This article is an oldie but a goodie!
Posted: February 25, 2014
Our blog is chock full of great ideas for fun things to see and do in York Durham and Headwaters. We are always adding new content and updating old posts, but sometimes you might stumble upon something from our vault. If this article has inspired you to hit the road, be sure to double-check that the featured stops in this post are still welcoming visitors.
I recently wrote an Op-Ed news article entitled “Are Canadians living up to the hashtag #WeAreWinter?” (to read the full article, click here). In it, I questioned whether we Canadians really love winter activities as much as the Sochi 2014 Olympic media campaigns say we do.
I felt compelled to write the article after a visit to Dagmar Ski Resort in Central Counties’ region of Durham, where I learned—to my astonishment—that participation in skiing has declined over the last five years. A quick internet search confirmed that, indeed, general sports participation is declining all over the country. Alarmingly, the numbers are higher for young people than adults.
That’s a statistic I simply can’t comprehend. I love winter; I always have. In my family, bundling up and spending time out of doors in the cold, fresh air is a winter tradition. Already six years old, my son has been tobogganing, skiing, skating—you name it!
I had a wonderful day on the slopes at Dagmar, and if you’re one of those people who haven’t found the opportunity to come out and visit lately, then this post is for you. Downhill skiing is nothing short of exhilarating. It’s an experience you don’t want to miss.
I’d been looking forward to this day for quite some time, actually. I only learned to downhill ski a few years ago (though I’d grown up cross-country skiing). Back then, the idea of whizzing down snow-covered hills was intimidating. I thought that since I hadn’t learned to downhill ski as a kid, it was something I wouldn’t be able to pick up as an adult.
Not so, as I found out. Not only was it far easier than I thought it would be, but Dagmar is a great place to learn, too. They have a range of slopes, each with varying levels of difficulty. For the veteran, they’ve got your traditional black diamond runs as well as a graded terrain park for the more adventurous skiers and snowboarders.
But if you’re a beginner, Dagmar’s gentler hills are much more manageable. It also has a fantastic ski school for those beginners who would prefer a helping hand. In fact, the ski school is something Dagmar’s owner, Caroline Yli-Luoma, is very proud of. “Kids as young as three and four come out to learn,” she tells me.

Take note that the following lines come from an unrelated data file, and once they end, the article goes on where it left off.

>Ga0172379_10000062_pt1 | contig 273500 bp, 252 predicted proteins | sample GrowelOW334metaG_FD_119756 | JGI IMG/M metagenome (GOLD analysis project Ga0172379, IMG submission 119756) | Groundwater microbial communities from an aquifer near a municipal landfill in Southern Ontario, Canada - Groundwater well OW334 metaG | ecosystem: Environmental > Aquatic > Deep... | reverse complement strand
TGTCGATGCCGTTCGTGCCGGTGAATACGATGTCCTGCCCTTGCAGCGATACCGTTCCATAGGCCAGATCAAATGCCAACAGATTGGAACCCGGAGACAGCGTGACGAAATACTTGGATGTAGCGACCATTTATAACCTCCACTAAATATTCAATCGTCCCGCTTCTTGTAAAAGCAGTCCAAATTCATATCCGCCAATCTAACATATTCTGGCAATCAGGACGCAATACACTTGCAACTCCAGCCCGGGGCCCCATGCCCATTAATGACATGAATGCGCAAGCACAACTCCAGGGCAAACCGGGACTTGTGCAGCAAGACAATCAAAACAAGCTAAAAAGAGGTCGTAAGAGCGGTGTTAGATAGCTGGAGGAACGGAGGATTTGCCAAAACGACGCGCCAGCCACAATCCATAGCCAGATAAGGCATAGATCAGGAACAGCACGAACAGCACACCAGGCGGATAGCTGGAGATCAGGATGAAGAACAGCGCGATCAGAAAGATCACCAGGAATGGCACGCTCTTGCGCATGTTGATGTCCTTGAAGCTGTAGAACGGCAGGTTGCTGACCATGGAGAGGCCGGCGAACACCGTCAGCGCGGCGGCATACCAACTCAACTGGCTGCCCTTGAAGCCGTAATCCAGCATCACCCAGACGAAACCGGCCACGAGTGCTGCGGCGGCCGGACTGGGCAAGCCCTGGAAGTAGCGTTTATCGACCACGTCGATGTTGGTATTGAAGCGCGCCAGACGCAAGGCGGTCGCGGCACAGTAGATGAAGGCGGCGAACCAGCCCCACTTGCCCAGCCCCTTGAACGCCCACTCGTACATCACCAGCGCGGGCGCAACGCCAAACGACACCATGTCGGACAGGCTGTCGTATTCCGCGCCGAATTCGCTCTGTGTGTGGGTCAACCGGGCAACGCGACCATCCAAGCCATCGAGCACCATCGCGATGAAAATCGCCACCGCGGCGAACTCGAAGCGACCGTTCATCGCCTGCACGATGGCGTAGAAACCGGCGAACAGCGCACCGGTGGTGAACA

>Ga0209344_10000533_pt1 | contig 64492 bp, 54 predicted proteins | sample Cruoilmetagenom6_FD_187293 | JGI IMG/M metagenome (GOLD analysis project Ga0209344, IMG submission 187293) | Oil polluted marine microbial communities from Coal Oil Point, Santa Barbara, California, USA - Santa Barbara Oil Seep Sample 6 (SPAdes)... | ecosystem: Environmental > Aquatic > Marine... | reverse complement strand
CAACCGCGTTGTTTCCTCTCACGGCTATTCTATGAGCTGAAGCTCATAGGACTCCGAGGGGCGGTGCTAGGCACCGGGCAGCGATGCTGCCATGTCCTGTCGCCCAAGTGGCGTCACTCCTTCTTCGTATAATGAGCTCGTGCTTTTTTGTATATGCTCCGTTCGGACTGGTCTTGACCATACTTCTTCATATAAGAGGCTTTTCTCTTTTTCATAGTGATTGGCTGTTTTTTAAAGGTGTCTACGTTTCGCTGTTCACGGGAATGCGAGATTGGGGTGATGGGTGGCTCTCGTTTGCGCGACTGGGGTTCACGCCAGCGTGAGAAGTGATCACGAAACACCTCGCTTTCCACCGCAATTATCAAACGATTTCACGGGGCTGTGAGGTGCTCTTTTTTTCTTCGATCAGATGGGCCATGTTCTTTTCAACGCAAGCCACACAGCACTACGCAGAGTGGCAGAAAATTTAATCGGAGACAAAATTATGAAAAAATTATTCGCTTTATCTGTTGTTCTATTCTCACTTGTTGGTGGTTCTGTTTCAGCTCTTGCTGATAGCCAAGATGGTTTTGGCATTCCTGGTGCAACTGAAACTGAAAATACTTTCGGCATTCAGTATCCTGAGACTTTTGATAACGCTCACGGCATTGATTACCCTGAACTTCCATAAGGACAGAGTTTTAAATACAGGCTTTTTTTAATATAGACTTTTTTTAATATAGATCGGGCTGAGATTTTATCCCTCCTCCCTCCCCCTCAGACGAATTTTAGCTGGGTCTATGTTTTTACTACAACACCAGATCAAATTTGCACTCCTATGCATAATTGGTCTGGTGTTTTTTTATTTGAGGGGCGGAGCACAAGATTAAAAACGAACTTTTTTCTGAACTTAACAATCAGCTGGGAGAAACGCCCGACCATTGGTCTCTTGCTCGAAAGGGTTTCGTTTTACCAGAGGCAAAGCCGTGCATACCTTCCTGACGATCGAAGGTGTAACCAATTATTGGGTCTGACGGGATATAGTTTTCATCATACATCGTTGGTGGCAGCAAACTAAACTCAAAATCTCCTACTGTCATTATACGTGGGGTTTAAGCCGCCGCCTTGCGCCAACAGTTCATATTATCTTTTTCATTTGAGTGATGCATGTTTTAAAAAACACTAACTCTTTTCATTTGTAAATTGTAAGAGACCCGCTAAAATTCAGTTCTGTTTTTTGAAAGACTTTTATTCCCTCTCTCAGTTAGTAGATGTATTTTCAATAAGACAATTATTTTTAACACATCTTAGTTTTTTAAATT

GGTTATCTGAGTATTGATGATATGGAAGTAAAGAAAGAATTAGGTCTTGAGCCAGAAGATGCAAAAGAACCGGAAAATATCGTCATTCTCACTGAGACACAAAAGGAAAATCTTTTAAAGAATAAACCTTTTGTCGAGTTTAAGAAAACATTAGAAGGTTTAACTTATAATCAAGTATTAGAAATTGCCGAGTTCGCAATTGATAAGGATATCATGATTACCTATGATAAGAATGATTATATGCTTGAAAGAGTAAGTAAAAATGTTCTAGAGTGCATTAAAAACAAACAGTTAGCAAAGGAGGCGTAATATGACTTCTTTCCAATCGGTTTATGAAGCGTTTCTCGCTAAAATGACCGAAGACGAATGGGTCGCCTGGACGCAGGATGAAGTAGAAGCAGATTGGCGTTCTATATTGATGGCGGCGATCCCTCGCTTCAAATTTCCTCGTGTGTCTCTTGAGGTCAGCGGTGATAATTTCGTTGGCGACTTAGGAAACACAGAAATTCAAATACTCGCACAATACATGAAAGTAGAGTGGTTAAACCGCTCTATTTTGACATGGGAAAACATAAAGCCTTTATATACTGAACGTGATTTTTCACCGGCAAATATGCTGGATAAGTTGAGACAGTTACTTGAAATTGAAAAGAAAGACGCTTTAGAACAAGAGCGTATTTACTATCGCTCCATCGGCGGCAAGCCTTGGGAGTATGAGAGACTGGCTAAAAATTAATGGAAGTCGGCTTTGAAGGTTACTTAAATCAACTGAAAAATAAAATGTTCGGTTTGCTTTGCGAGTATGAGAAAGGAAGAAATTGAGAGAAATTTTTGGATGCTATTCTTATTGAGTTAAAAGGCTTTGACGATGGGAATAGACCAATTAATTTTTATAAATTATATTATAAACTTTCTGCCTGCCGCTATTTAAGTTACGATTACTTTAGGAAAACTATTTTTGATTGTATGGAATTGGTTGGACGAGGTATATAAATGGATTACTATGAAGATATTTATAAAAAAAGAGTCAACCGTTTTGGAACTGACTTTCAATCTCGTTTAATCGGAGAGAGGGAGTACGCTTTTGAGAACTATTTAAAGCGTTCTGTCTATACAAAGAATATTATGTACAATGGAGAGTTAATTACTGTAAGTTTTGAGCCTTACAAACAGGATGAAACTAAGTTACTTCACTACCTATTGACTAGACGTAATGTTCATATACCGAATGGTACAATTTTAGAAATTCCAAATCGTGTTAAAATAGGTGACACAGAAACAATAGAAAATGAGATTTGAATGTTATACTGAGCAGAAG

I saw the evidence for myself, when I came across a little girl who could not have been more than four or five years old. It was adorable—she was with her ski instructor who was talking her through a trip down one of the milder hills. I smiled to myself as I listened to encouragements like, “Come on, darling, that’s it. Just like we practiced.”
I spent my day on a hill called “Lovers’ Lane,” which happens to be my favourite. It meanders around and behind a stand of trees, giving skiers a cozy, in-the-woods kind of feel before it finishes off at the bottom near the lifts … so you can go up and do it all again.
And let me tell you: winding your way down a ski hill, with the wind in your face, is an addictive thing! As my day drew to a close, I started to think “Okay, this is my last trip up.” And then when I got to the bottom I thought, “Okay, this is my last trip up.”
I must have had about ten ‘last trips up.’
I have to make mention, too, of the view from the top. If you’ve ever wondered what a winter wonderland looks like, this is it. Imagine a panorama of the glittering white, snow-covered hills of rural Durham, blanketed by a cerulean blue sky. This is what I saw each time I got to the top. And no matter how many trips I took up the lifts, I had to pause and admire the view each time.
I can’t imagine winter without outdoor activities like skiing. This is what winter in Canada is all about. Perhaps the statistics show that people just aren’t getting outside in winter like they used to. But you know what? That doesn’t mean that winter sport is fading from our collective Canadian experience. There were still plenty of people out on the hills the day I visited Dagmar. Plenty of people who know and love winter, and all of its activities.
If you’ve forgotten what that thrill feels like, you’ve got to get back out and remind yourself. And when you do, Dagmar Ski Resort will be waiting to welcome you with open arms.
Katie Ryalen is a freelance writer and copyeditor. She lives in Durham, Ontario with her husband, son and three spoiled cats. Blog: katieryalen.wordpress.com Twitter: @KatieRyalen